node = queue.popleft()#grab the first node
x = node[0]#get x and y
y = node[1] ifMap[x][y] == "exit": #check if it's an exit return GetPathFromNodes(node)#if it is then return the path if(Map[x][y]!="path"): #if it's not a path, we can't try this spot continue Map[x][y]="explored"#make this spot explored so we don't try again for i in[[x-1,y],[x+1,y],[x,y-1],[x,y+1]]: #new spots to try queue.append((i[0],i[1],node))#create the new spot, with node as the parent return[]

def DrawMap(Map,path):
for x inrange(0,len(Map)):
for y inrange(0,len(Map[x])):
if((x,y)in path):
assertMap[x][y]in("path","exit") print("-",end="") elif(Map[x][y]=="wall"):
print("#",end="") elif(Map[x][y]=="exit"):
print(".",end="") else:
print(' ',end="") print()

print("unsolved")
DrawMap(GetMap(),[]) print("\n") print("solved with DFS") print("path is ",len(DFS(1,1,GetMap()))," spots long")
DrawMap(GetMap(),DFS(1,1,GetMap())) print("\n") print("solved with BFS") print("path is ",len(BFS(1,1,GetMap()))," spots long")
DrawMap(GetMap(),BFS(1,1,GetMap()))

As you can see from this updated example (from the one I sent you). BFS is very similar to DFS, with only the order you check nodes changed.

The example map has been changed to show that DFS and BFS often find very different solutions, and that BFS allows finds a path that has the shortest number of nodes, whereas DFS does not.

You could also create many optimizations from this, but you need to make sure you understand the algorithm before you do so.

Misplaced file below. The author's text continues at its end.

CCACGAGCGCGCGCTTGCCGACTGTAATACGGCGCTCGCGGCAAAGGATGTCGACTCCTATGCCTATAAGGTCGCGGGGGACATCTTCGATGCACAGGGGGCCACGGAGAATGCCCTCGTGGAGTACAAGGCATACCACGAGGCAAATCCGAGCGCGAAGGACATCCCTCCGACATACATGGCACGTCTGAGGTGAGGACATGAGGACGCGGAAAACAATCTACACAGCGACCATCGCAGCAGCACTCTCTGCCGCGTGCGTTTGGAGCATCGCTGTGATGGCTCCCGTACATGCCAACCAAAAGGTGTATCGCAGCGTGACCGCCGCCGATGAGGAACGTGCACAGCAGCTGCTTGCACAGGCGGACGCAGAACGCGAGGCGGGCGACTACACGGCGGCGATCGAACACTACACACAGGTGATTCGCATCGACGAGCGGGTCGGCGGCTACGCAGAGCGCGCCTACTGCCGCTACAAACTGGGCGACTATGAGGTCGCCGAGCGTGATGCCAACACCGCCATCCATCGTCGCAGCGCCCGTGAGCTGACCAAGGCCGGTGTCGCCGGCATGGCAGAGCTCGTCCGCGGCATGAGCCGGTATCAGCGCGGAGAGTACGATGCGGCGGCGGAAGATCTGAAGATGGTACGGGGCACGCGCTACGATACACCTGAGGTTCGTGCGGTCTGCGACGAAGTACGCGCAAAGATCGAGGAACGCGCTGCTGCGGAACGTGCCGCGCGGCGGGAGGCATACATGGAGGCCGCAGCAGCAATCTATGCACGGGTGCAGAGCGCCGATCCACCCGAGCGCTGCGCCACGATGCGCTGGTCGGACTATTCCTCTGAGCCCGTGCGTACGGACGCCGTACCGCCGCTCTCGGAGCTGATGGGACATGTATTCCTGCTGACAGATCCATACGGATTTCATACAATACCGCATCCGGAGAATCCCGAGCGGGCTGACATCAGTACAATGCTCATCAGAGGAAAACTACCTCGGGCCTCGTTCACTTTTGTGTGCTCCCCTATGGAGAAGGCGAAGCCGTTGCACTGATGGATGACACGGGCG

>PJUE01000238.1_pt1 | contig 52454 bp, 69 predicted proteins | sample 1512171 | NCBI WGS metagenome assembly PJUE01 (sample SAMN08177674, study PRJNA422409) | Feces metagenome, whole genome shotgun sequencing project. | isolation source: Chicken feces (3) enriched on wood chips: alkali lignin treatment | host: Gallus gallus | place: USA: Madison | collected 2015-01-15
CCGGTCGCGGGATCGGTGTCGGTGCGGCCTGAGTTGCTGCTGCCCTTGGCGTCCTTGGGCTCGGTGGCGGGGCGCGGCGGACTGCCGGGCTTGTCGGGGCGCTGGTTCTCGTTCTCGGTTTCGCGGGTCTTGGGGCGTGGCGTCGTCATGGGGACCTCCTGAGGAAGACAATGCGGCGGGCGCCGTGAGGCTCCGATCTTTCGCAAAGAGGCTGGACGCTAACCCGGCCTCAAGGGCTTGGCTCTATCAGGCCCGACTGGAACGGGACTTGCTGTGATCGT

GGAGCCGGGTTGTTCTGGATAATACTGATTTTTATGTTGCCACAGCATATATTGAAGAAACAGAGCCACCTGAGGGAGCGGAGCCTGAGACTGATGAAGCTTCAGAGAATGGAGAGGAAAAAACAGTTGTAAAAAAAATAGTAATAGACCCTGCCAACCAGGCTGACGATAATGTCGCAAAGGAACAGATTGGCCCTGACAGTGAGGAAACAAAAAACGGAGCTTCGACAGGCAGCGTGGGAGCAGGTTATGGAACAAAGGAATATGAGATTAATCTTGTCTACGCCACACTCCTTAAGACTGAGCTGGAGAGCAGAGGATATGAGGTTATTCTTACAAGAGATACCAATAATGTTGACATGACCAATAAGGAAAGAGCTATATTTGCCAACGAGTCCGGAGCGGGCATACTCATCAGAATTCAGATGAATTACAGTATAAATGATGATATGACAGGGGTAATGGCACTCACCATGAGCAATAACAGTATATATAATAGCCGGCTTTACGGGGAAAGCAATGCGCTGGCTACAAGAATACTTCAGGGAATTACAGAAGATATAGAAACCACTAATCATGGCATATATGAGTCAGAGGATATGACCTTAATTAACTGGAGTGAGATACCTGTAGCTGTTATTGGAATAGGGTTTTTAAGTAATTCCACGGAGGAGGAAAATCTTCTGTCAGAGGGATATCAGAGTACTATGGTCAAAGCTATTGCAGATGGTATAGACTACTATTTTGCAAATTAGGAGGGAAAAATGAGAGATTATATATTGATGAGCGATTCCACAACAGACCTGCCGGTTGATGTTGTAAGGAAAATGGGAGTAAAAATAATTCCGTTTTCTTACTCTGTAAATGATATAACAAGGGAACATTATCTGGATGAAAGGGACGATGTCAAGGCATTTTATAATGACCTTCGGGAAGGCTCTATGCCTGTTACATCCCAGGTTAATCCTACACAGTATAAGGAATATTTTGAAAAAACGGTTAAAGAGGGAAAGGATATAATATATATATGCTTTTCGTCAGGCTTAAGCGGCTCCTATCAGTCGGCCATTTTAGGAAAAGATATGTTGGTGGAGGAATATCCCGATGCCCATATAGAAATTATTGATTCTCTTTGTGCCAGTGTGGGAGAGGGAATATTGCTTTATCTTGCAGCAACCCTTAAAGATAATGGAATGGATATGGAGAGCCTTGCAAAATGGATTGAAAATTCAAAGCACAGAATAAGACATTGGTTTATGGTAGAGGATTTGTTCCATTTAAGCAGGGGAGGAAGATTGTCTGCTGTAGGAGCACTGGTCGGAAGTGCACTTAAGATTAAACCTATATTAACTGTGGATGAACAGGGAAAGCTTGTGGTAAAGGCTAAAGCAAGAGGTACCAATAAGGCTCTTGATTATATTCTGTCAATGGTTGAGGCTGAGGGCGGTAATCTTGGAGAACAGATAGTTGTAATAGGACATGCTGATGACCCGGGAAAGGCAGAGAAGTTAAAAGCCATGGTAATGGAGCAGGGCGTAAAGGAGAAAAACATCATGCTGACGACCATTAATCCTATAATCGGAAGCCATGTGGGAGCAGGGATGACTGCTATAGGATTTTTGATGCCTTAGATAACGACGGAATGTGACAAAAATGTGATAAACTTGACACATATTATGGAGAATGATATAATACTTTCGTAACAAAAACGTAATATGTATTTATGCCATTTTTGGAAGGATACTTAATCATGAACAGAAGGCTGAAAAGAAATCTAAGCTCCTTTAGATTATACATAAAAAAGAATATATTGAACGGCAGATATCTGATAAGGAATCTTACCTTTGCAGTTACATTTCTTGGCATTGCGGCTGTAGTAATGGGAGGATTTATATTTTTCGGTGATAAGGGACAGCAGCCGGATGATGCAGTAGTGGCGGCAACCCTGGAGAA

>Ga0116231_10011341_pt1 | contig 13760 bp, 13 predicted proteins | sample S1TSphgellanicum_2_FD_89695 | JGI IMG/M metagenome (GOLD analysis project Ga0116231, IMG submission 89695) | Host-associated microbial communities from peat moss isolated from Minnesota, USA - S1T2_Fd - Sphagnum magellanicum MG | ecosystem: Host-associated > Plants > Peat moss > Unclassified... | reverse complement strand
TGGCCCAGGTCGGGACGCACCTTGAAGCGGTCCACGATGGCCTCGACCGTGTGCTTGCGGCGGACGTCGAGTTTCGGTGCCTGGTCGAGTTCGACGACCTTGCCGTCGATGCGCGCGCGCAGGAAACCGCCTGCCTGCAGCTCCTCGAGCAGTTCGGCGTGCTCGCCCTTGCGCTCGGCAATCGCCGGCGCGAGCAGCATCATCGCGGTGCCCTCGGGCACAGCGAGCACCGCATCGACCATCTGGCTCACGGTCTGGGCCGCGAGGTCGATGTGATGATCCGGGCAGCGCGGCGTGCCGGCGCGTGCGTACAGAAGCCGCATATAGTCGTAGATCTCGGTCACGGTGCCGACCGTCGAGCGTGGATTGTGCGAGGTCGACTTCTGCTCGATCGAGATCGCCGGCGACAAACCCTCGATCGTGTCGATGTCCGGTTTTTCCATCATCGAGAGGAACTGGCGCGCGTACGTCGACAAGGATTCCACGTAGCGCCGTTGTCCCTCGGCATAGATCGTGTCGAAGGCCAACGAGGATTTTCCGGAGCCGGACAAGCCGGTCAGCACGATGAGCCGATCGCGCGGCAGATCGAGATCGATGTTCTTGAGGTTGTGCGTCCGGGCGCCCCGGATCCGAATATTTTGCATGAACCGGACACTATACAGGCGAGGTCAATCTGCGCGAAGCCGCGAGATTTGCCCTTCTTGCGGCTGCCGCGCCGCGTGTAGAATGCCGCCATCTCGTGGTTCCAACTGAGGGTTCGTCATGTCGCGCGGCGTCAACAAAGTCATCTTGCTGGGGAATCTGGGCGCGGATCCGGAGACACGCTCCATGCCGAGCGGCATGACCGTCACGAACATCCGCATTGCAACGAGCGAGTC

Panphobia

Posted: Mon Nov 19, 2012 9:51 am Post subject: RE:BFS algorithm in grids/mazes

so this is a BFS right? not a DFS because your method tells me its DFS O:

Panphobia

Posted: Mon Nov 19, 2012 9:53 am Post subject: RE:BFS algorithm in grids/mazes

never mind lol, i will try to convert the bfs to java

mirhagk

Posted: Mon Nov 19, 2012 9:54 am Post subject: RE:BFS algorithm in grids/mazes

The code includes both a BFS and a DFS for comparison. The 2nd method is BFS, the first is DFS

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Panphobia

Posted: Mon Nov 19, 2012 10:20 am Post subject: Re: BFS algorithm in grids/mazes

This is my current code edited from yours, how does it not work

code:

import collections
def BFS(x,y,Map):
queue = collections.deque( [(x,y,None)]) #create queue
while len(queue)>0: #make sure there are nodes to check left
node = queue.popleft() #grab the first node
x = node[0] #get x and y
y = node[1]
if Map[x][y] == "B": #check if it's an exit
return GetPathFromNodes(node) #if it is then return the path
if (Map[x][y]!="*"): #if it's not a path, we can't try this spot
continue
Map[x][y]="explored" #make this spot explored so we don't try again
for i in [[x-1,y],[x+1,y],[x,y-1],[x,y+1]]: #new spots to try
queue.append((i[0],i[1],node))#create the new spot, with node as the parent
return []

def DrawMap(Map,path):
for x in range(0,len(Map)):
for y in range(0,len(Map[x])):
if ((x,y) in path):
assert Map[x][y] in ("*","B")
print("-")